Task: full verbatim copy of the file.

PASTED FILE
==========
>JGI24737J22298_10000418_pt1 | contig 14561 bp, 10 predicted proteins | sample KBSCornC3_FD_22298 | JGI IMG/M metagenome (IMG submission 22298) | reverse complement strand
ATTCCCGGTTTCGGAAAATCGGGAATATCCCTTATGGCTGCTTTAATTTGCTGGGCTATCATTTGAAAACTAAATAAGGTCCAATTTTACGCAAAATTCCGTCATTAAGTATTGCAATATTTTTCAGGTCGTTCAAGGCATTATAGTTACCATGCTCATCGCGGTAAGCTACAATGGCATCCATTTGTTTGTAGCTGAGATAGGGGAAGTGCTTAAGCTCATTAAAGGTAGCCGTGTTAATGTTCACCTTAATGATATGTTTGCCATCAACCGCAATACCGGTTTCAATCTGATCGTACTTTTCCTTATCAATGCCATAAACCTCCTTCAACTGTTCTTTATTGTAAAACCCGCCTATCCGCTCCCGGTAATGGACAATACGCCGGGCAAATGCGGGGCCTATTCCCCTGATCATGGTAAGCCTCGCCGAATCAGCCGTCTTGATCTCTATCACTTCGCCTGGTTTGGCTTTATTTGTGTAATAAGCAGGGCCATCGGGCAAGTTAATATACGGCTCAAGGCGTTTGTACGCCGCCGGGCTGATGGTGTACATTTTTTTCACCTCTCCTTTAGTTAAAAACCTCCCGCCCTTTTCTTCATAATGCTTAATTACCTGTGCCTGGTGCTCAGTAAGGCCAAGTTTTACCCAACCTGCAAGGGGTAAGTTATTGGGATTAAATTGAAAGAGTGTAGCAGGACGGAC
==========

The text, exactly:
>JGI24737J22298_10000418_pt1 | contig 14561 bp, 10 predicted proteins | sample KBSCornC3_FD_22298 | JGI IMG/M metagenome (IMG submission 22298) | reverse complement strand
ATTCCCGGTTTCGGAAAATCGGGAATATCCCTTATGGCTGCTTTAATTTGCTGGGCTATCATTTGAAAACTAAATAAGGTCCAATTTTACGCAAAATTCCGTCATTAAGTATTGCAATATTTTTCAGGTCGTTCAAGGCATTATAGTTACCATGCTCATCGCGGTAAGCTACAATGGCATCCATTTGTTTGTAGCTGAGATAGGGGAAGTGCTTAAGCTCATTAAAGGTAGCCGTGTTAATGTTCACCTTAATGATATGTTTGCCATCAACCGCAATACCGGTTTCAATCTGATCGTACTTTTCCTTATCAATGCCATAAACCTCCTTCAACTGTTCTTTATTGTAAAACCCGCCTATCCGCTCCCGGTAATGGACAATACGCCGGGCAAATGCGGGGCCTATTCCCCTGATCATGGTAAGCCTCGCCGAATCAGCCGTCTTGATCTCTATCACTTCGCCTGGTTTGGCTTTATTTGTGTAATAAGCAGGGCCATCGGGCAAGTTAATATACGGCTCAAGGCGTTTGTACGCCGCCGGGCTGATGGTGTACATTTTTTTCACCTCTCCTTTAGTTAAAAACCTCCCGCCCTTTTCTTCATAATGCTTAATTACCTGTGCCTGGTGCTCAGTAAGGCCAAGTTTTACCCAACCTGCAAGGGGTAAGTTATTGGGATTAAATTGAAAGAGTGTAGCAGGACGGAC